Thursday, June 16, 2016

Is it finally too much?

“Call them mommy” “Hurry”

I still can’t even think of that text message exchange without crying. I can’t imagine being the mother on the end of the phone at 2 in the morning and feeling so utterly helpless. No, I can imagine it. That’s why I sit here with tears splashing down my face even days later.

Every now and then I think I’ve become numb to any more horror. I notice on Facebook that everyone was “Charlie” once for a while, but now they’re not “Pulse.” We just can’t keep thinking of new ways to say “This time it got to me, this time I am so so so so sad.” And then I hear of a text message to “mommy.”
If you’re in your Third Third, then assassination looms large in your life: President Kennedy, Martin Luther King, Robert Kennedy, Malcolm X. Those were horrific and formative to the selves we were to become, but did we ever think our futures would involve this number of shootings against the general public?

Yes, there’s an important qualification to this: many of these acts aren’t against the “general” public; they’re against African Americans or gays. They’re hate crimes. But as one friend of mine put it, if you can kill 20 little kids in an elementary school in Sandy Hook and NOTHING CHANGES, then we’re all sitting ducks.

Oh, not you? Because you carry a gun? Oh, lucky that your kid isn’t hiding in the closet, you think it’s a home invasion, and you shoot your kid. Or you shoot the poor trick-or-treater. Or your kid finds your guns and shoots himself.

I live in Alaska. I know people can use guns responsibly. I’ve eaten meat killed by someone with a gun. I even did a day of Shotguns and Stilettos with Becoming an Outdoorswoman. I’ve also been a victim of armed robbery by a guy who shot off his gun before robbing us (real sign of crazy man). The only time I felt fear in the outdoors was when three guys showed up at camp with a boom box, lots of six-packs, and three rifles.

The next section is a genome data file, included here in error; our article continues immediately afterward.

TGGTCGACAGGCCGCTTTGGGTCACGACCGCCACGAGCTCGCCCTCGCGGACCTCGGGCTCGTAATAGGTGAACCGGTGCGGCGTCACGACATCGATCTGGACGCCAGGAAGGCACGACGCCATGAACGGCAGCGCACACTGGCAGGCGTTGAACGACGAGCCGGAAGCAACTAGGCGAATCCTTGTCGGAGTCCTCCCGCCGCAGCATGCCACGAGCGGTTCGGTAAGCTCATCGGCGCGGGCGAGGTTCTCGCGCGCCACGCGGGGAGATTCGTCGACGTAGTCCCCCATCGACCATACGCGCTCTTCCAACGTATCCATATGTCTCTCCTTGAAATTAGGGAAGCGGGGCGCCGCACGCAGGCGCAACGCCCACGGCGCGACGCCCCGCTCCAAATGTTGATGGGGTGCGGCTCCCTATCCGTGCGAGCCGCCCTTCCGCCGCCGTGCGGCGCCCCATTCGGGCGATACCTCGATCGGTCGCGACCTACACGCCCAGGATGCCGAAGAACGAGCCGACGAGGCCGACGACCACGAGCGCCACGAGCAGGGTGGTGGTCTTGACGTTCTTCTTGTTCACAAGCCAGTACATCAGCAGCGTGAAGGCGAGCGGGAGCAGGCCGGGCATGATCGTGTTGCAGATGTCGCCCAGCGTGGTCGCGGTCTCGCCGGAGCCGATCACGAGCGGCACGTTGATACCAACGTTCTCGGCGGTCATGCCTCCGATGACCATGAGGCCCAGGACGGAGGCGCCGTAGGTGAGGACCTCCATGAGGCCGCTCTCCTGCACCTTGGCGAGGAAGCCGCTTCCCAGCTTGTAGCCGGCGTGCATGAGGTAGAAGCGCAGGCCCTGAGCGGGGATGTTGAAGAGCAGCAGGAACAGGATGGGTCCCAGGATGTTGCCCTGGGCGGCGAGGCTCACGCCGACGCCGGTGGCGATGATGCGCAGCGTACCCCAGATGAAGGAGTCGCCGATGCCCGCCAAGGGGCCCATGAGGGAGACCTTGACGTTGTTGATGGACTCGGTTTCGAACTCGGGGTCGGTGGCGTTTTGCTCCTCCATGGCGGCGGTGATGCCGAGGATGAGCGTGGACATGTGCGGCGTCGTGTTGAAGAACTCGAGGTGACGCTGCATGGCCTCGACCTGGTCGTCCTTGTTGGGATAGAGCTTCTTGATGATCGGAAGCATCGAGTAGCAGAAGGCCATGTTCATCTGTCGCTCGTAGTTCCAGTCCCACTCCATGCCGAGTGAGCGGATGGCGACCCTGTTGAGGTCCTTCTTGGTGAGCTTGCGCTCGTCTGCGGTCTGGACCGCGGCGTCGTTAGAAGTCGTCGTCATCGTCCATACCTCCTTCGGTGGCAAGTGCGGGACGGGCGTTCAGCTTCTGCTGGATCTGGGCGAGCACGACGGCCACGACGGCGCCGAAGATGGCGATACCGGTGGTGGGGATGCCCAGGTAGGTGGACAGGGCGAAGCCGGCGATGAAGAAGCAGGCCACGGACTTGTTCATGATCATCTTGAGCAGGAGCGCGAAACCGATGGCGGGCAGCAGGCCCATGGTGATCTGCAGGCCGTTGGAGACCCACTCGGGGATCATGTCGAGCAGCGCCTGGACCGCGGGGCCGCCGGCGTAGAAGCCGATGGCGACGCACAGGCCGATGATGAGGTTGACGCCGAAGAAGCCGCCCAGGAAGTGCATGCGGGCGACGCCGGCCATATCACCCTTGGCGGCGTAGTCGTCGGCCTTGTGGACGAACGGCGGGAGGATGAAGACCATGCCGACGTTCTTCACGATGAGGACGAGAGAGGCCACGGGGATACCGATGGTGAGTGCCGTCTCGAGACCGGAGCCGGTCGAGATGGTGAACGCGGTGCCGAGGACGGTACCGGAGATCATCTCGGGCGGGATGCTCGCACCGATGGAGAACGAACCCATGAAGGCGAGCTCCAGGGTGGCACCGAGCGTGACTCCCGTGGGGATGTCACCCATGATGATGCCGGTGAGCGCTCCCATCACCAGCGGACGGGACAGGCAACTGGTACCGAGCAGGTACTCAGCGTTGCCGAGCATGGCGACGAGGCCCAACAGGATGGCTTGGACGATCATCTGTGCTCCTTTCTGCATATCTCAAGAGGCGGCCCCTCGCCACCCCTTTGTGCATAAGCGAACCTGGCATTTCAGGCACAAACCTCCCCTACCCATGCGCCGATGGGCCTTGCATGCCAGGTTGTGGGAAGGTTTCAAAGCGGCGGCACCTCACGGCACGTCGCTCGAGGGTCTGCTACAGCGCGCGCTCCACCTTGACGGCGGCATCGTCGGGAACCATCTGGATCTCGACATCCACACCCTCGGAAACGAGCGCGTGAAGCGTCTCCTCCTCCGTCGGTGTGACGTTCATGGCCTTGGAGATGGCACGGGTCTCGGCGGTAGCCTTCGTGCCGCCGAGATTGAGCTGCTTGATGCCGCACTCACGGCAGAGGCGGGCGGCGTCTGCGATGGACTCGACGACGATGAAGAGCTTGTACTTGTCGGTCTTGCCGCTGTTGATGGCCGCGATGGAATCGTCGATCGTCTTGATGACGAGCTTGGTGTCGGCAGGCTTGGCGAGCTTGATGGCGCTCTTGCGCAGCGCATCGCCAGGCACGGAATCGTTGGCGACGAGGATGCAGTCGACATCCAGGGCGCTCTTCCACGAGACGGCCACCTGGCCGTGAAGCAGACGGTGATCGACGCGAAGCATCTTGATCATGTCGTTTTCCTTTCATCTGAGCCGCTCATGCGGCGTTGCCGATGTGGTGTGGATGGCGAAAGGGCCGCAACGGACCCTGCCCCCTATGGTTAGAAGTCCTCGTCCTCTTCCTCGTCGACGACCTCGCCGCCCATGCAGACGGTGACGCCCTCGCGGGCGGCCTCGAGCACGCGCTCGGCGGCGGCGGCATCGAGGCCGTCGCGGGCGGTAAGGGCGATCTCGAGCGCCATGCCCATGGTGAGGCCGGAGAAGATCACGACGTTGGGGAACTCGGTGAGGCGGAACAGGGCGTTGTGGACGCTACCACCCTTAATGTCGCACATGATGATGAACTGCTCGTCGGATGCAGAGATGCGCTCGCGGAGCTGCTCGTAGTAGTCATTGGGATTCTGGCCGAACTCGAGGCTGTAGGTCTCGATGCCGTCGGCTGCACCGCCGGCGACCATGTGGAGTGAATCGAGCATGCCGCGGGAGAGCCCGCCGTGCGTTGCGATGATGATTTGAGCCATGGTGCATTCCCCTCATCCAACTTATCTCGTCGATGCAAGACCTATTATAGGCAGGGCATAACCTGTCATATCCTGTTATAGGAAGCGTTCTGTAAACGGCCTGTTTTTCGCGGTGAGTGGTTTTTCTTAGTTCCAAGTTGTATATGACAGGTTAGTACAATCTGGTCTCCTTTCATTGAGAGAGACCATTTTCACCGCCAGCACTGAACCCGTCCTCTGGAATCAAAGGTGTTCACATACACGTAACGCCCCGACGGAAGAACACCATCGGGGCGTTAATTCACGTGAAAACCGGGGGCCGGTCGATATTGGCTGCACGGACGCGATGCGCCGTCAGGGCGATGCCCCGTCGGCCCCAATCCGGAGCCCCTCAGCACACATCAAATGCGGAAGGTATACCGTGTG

I ride a bicycle. Every single time I’m on the road, I am aware that cars are bigger than I am and I have to make choices that reflect that: Get eye contact before you cross, ride here not there. I am more careful because cars are bigger. (And yet you also had to take a test and get a license before you could drive that big car on the road.)
I used to feel a certain measure of control about physically defending myself; I took self-defense classes. But introduce a gun, and he’s bigger. Introduce an assault rifle and he’s HUGE.

If other people keep getting bigger, we run out of ways we can compensate by being careful. We all run out of ways of staying safe. If my gun is bigger than your gun, do you have to get a bigger gun? We’ve created mutually assured destruction in our lives, our very own escalating arms race.
People say guns don’t kill people, people do. So what’s the problem about looking at the people buying them? What’s the problem with saying guns are meant to kill meat (if you must) or even one person at a time (if you really must…)? But what’s with the kill-dozens-at-once assault rifles? I have not heard anyone pause, think quietly, and give me a good answer to these questions.

The thing is, there’s so much anger floating around right now, we’re all on somebody’s list and we’ve all got our own lists. Somebody doesn’t like your political party, the country his parents came from, how your pants hang, her grammar, your fancy car. Face it, none of us are list-proof and none of us are without our own lists. We’ve become a boiling mess of anger and this is whom we’re arming?

Make no mistake, we are arming them: We set them loose on the elementary school kids in Sandy Hook. We set them loose on the employees at a holiday party. Our silence and inaction set them loose on the 141 other mass shootings listed on the Gun Violence Archive for 2016.

And yes, all of us set the guy loose on the young man who asked “mommy” to hurry. I hope it’s not your kid or my kid who calls next.

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